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What's in season – December

What's in season – December

by Sally Abé 01 December 2015

The festive season is upon us, comfort food and winter warmers are the order or the day. Sally Abé tells us what's good to eat in December.

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After a five-year stint in the kitchen at two Michelin-starred restaurant, The Ledbury, Sally is now technical food editor at Great British Chefs.

The winter months aren't very forthcoming in the UK, so we tend to look to hardy produce such as root vegetables and game, as well as fruit from further afield. The traditional Christmas food is hitting supermarkets and delis, where turkeys, mince pies and Christmas puddings adorn the shelves.

The most notorious Christmas vegetable must be the Brussels sprout. Often given a bad rap thanks to childhood memories of overcooked and smelly sprouts forced upon us by our parents. Sprouts have had something of a revamp in recent years, being embraced by chefs in fine dining restaurants across the country. Michael Wignall makes a choucroute from Brussels sprouts, serving it with a delicious Poached loin of veal and sage velouté. Paul Foster serves Brussels sprouts with Duck, apple and buckwheat while Galton Blackiston keeps things a little more traditional, serving sprouts alongside Partridge and Christmas stuffing.

Another Christmas must-have is cranberry. Although there is only one cranberry farm in the UK (the majority come from the US) they are found in abundance in the run up to the big day. Don’t just use them for cranberry sauce, however; try adding them to desserts and petit fours like Marcello Tully’s White chocolate and cranberry fudge or Adam Byatt’s Cranberry blondies. Cranberry also lends itself to savoury dishes, such as James Mackenzie’s Partridge, cranberry and juniper sausage rolls and Adam Gray’s slightly more unusual Potted mackerel with cranberry jelly.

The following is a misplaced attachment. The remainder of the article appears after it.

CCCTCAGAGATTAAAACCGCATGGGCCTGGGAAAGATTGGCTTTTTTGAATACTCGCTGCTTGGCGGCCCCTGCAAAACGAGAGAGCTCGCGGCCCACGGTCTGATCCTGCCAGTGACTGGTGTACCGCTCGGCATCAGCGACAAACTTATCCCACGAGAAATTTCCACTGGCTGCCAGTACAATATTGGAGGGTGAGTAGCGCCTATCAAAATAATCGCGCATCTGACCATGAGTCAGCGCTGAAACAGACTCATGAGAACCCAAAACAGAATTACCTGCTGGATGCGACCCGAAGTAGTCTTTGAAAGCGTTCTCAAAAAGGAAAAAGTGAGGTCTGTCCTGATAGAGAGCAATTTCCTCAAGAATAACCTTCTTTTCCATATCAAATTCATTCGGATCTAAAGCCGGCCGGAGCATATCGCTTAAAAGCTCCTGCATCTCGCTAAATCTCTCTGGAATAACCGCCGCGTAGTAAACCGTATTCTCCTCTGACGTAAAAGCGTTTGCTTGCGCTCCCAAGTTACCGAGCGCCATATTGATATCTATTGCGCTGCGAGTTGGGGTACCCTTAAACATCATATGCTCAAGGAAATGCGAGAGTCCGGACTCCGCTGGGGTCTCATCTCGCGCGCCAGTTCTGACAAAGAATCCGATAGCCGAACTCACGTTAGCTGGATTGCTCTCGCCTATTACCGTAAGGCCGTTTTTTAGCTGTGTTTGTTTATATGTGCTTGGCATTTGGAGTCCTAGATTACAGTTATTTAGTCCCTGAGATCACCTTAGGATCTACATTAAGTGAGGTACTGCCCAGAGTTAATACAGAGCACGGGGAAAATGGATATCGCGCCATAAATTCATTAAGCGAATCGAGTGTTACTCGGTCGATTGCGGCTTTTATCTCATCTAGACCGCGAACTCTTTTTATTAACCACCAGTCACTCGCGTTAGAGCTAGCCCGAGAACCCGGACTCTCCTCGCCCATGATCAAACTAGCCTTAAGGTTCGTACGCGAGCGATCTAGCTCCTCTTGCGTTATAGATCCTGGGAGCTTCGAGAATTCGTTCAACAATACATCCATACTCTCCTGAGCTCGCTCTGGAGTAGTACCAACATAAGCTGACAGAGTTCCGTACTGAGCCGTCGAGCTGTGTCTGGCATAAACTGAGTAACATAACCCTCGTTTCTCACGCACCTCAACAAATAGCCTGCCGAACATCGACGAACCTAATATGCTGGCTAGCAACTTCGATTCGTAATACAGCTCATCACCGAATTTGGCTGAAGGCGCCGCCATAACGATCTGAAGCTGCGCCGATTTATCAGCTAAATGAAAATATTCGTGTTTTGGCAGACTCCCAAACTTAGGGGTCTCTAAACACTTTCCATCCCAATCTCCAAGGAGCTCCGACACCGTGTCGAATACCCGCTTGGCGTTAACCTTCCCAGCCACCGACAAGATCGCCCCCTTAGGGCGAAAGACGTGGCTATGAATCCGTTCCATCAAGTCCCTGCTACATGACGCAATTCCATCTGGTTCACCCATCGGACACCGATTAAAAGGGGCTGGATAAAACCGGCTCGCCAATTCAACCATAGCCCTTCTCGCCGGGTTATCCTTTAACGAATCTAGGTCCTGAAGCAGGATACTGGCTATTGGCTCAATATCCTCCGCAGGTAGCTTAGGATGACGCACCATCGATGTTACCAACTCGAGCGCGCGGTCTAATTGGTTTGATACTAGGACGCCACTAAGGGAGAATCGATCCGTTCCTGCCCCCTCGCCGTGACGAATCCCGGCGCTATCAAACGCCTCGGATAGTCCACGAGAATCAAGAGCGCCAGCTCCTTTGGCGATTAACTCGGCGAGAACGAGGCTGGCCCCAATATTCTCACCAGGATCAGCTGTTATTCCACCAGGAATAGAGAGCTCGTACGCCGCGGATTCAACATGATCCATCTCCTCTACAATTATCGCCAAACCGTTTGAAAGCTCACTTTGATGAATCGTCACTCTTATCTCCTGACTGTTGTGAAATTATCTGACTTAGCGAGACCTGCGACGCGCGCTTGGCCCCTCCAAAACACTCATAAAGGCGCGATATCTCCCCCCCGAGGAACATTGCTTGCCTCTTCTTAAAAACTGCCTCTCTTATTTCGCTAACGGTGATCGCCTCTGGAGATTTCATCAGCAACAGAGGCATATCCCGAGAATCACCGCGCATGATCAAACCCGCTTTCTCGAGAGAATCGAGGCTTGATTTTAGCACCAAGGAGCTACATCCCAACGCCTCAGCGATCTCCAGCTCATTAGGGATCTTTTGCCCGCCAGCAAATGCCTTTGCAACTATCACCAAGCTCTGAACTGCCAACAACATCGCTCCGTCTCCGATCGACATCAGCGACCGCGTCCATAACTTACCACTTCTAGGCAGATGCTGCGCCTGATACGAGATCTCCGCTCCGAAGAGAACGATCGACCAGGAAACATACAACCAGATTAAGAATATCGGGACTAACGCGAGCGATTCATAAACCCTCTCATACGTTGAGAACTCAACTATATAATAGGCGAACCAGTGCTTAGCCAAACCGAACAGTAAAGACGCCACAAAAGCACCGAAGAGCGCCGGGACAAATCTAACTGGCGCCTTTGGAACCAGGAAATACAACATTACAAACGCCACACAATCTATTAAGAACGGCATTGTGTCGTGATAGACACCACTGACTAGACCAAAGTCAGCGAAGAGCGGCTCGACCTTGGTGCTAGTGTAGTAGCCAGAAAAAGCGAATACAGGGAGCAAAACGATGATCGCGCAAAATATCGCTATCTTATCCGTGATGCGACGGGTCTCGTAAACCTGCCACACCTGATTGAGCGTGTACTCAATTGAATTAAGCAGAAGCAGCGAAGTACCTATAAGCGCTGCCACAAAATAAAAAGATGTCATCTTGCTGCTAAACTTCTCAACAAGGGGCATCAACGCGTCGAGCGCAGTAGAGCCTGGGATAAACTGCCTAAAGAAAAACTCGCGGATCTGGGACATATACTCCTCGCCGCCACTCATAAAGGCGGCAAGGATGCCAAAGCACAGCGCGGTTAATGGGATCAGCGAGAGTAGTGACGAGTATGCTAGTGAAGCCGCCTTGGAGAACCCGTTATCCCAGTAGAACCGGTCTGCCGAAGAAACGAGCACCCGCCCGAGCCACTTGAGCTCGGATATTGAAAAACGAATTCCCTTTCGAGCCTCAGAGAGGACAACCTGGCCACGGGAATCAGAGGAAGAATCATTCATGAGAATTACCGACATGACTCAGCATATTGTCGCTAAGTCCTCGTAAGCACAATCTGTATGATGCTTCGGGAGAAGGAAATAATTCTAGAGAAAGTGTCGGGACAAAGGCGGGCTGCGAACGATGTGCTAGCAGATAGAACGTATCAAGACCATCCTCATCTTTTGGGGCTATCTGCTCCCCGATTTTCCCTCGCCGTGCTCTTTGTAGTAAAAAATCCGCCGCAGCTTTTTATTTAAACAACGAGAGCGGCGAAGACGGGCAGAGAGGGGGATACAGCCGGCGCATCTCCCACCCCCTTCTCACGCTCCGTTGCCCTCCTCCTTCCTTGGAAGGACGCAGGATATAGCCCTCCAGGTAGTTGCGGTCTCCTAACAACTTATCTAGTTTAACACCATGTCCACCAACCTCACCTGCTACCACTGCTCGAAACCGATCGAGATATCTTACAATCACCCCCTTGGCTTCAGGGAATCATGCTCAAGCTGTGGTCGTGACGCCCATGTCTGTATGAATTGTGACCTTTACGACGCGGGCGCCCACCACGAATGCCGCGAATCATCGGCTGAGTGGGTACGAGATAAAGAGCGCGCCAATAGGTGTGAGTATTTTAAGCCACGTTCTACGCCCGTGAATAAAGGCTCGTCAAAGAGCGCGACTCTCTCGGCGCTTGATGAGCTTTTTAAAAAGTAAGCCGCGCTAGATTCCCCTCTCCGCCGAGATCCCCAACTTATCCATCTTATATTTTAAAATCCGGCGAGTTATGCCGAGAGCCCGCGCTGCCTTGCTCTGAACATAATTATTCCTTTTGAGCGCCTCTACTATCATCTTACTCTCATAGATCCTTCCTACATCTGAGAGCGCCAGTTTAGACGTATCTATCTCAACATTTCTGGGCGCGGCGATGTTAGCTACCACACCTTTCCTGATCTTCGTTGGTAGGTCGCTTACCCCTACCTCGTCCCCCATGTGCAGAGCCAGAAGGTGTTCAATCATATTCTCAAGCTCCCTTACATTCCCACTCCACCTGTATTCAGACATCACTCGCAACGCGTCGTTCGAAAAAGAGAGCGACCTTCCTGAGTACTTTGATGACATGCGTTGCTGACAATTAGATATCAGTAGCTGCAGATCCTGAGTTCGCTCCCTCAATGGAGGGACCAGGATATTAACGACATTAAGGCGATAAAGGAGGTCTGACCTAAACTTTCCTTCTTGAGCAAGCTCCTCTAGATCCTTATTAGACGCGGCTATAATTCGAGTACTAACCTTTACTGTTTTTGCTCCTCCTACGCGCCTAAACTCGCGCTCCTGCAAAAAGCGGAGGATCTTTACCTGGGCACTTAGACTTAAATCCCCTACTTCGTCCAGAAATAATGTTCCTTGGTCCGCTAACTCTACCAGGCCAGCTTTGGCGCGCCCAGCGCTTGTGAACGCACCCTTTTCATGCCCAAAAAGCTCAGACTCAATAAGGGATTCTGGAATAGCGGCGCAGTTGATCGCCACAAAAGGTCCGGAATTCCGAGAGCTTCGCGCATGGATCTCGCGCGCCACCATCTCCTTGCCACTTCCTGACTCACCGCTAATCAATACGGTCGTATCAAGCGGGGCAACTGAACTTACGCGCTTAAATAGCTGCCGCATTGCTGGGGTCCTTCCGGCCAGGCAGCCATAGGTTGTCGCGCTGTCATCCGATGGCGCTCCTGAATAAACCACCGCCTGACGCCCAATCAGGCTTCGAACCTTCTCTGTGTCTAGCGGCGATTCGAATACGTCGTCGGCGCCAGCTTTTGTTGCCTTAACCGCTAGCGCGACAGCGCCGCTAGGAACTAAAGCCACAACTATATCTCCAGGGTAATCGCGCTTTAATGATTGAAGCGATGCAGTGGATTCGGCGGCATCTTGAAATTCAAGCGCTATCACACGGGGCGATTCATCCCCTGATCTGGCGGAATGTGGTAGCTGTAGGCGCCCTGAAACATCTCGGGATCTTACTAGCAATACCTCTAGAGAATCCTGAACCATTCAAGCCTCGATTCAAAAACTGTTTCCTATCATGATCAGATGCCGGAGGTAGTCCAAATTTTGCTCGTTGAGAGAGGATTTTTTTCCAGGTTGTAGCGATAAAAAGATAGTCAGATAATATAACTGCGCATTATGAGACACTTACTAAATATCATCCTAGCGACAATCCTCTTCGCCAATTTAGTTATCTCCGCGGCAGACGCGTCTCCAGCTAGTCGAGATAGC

Festive in its jewel like appearance is the pomegranate, which although not grown in the UK is in plentiful supply in December and makes a great addition to both sweet and savoury dishes. Marcus Wareing adds the zing of pomegranate to his Scallop and parsnip starter, or for a simple but delicious salad try Anne Faber’s Rocket, pomegranate and pecan salad and Monica Shaw’s Winter guacamole.

 
 

For an alternative to turkey this Christmas, why not give the underrated guinea fowl a go? A perfect bird to feed two to four people, the bird has a very mild, gamey flavour and is very lean. Andy Waters roasts his Guinea fowl and serves with earthy beetroot and fragrant thyme. It also works well in a starter; look to Mark Dodson’s Guinea fowl terrine for something rustic and delicious, or for something more challenging and impressive try Lisa Allen’s Guinea fowl, parfait cigar and pickled mushroom.

Fish is pretty scarce during December due to the bad weather, short days and bank holidays so it’s best to get your Christmas order in with your local fishmonger earlier rather than later. Although expensive, lobsters and scallops are an impressive addition to the Christmas dinner table and are more abundant than fresh fish. Try Kevin Mangeolles Lobster tortellini for a decadent starter or Josh Eggleton’s fun Scallop pops for a tasty canapé. Always buy pot-caught native lobsters and hand-dived scallops; dredged scallops cause damage to the seabed and are not a sustainable method of fishing.

 
 
 

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